- Priest: You are often willing to sacrifice doctrine, holy living and confrontation in an effort to keep the relationship. Your first priority often is the relationship and the person and will let them keep walking in sin as long everyone feels good. You have a tendency to burn out because you can’t say no to a person or a meeting. Every request that comes in is an urgent thing that must be handled now. Every crisis you jump at. You tell yourself you are needed, that you can save this person or fix that situation and will sacrifice your health, your marriage, your kids, their heart (because you won’t confront them) all to save someone or a relationship. You struggle to trust that God can save and fix them and are content to just do it yourself (God is really busy any way). You look at a prophet and wonder if he has a heart or a soul the way he talks about people. You look at a king and wonder how she can be so organized and can become frustrated at how everything has to fit on the bottom line or fit into a budget line.
- King: You tend to think about the bottom line and ask how everything affects the bottom line. You are willing to sacrifice visions if they cost too much or relationships if take away from other endeavors. You are organized, detailed and a rule keeper and consequently if something is messy or doesn’t fit in a box, you skip it. This includes relationships. You strive to keep things in order, so new ideas or things that seem new or out in left field are off the table. You look at a priest and wonder why they are so disorganized, always late. You look at a prophet and wonder why he can never come up with a detail to his plan.
As I said, a leader and follower of Jesus is to grow in all areas to be more like Jesus. A healthy leadership team needs to have all three represented to push on each other and to keep the church functioning in all areas. But our blind spots as an individual or church can keep us from being who God created us to be.
- Yesterday was off the charts at Revolution
- This series on manhood has simply been one of my favorite series, although Beautiful was a close second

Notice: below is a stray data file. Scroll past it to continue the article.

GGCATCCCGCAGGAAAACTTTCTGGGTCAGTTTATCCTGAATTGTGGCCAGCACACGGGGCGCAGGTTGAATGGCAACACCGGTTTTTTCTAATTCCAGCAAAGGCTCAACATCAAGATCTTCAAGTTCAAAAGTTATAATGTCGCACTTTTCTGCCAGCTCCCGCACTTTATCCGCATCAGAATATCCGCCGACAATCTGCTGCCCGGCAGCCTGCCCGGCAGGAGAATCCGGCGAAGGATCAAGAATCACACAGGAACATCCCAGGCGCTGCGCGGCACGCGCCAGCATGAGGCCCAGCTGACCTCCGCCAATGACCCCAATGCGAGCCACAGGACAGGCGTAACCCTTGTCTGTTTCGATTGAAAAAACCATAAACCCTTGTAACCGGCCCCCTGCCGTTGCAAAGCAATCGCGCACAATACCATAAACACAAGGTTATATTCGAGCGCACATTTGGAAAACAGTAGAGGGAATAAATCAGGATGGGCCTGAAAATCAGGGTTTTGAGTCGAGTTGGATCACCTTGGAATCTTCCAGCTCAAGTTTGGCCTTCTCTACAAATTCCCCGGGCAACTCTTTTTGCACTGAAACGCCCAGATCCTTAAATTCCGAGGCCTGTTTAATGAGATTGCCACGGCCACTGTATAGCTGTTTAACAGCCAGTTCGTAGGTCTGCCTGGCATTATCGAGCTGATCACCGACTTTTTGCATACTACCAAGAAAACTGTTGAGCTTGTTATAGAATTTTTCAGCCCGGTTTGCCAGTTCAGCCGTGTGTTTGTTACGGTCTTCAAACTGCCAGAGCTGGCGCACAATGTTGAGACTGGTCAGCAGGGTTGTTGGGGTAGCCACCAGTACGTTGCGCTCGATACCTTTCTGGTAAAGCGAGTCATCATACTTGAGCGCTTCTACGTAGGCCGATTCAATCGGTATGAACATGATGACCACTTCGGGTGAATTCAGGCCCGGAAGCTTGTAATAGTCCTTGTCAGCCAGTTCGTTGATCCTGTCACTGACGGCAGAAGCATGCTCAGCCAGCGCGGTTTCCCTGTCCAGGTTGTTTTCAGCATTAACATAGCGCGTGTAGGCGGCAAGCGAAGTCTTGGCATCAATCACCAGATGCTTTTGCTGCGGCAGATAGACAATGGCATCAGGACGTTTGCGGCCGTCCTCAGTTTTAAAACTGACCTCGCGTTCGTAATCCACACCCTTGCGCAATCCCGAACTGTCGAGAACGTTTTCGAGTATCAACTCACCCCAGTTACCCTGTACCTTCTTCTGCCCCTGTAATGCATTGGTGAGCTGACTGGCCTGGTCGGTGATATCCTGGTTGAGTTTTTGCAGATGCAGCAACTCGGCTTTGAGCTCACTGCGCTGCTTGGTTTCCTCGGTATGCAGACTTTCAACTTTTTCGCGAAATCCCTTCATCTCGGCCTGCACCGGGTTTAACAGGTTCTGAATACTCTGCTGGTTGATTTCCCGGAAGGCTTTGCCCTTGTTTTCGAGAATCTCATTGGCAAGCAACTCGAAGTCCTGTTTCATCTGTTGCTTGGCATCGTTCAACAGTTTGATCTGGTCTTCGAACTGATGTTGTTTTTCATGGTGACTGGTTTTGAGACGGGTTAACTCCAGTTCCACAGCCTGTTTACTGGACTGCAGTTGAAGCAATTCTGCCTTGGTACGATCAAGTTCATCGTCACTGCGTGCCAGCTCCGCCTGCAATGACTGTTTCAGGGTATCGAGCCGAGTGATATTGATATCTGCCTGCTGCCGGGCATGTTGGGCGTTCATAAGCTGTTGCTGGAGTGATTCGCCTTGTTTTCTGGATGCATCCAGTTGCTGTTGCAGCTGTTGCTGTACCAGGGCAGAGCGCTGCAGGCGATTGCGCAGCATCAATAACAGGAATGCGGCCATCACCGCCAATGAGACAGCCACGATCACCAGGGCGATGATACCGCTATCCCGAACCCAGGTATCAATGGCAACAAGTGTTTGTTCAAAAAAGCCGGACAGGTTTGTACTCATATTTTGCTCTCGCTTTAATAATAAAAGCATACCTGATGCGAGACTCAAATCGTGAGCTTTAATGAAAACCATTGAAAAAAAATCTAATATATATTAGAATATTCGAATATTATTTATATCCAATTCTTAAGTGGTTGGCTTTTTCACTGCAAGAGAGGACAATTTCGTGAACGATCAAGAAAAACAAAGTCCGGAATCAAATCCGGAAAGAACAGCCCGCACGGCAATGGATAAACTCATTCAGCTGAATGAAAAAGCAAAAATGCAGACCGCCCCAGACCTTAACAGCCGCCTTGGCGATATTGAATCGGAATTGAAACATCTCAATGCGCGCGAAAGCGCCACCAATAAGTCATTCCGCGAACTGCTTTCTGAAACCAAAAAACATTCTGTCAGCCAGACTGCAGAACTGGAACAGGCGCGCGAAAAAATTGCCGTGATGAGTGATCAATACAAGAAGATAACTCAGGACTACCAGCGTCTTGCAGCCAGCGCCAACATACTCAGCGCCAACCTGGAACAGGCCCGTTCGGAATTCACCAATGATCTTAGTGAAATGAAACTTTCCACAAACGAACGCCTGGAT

- Yesterday I preached on the battle we fight against sin, temptation, negative emotions and addictions
- I’m blown away by the example that Samson is for us of what not to do
- Loved all the conversations I had afterward as people continued to wrestle with things
- I think for many people, the pain of being chained to something is so great, they just feel like they can’t move forward
- Always shake my head at the guy who tells me porn isn’t a temptation
- Let’s say that’s possible
- If you missed it, you can listen to it here
- I also have a long list of books, websites and other helpful things here to help you fight temptation and sin in your life
- Not overly sad that the Olympics are ending
- We barely watched any of them
- I’m a bigger fan of the summer ones
- It also means we are canceling our cable until the NFL rolls around again
- For the first time since starting Crossfit, I’m taking a week off from lifting this week
- It will be interesting to see how my heart and emotions deal with it, but I think it will also be good for my body
- I have my next coaching appointment this week with Brian Howard
- I’m already seeing the payoff to this
- Pastors, if you don’t have a coach, you should get one
- Started a book over the weekend that you should read if you are a pastor
- It’s called People Pleasing Pastors
- Good heart work for pastors
- I can’t remember if I said this last week, but I’m going to Indonesia for 8 days this summer
- Really excited about how that will change my viewpoint
Links I Like is a collection of blogs, articles and books I’ve come across recently and thought they were worth sharing. Click here for past Links I Like.
Too often a church service is themed theologically, without consideration for the mood emotionally. But getting the mood right is very important. If you don’t, the sermon and the rest of the service won’t align for a journey, but collide like a car wreck.
Rosaria Butterfield on You are what you read.
Michael Hyatt on How millionaires manage their time.
I’ve been lucky enough to interview over 130 millionaires. They know the value of their time, and use it to the best of their ability. I’ve curated the top tips on their time management to help you have more time to work, and more time to play and be with your family. So how do you stay productive when faced with a seemingly endless to-do list? Here are four awesome tips for greater productivity, straight from the millionaires themselves.
- Question 1: What is Our Mission?
- Question 2: Who is Our Customer?
- Question 3: What Does the Customer Value?
- Question 4: What are Our Results?
- Question 5: What is Our Plan?
Church plants are becoming increasingly popular and in the midst of all there is to do, getting your children’s ministry off the ground can tend to slip under the radar. Here are a few practical tips for starting a children’s ministry in your church plant.
People Pleasing Pastors
I get asked by a lot of pastors or church planters how I structure my week and when I do things. I have tried systems and using an ideal week, but no one system has really fit my style the best. I’ve kind of blended things together.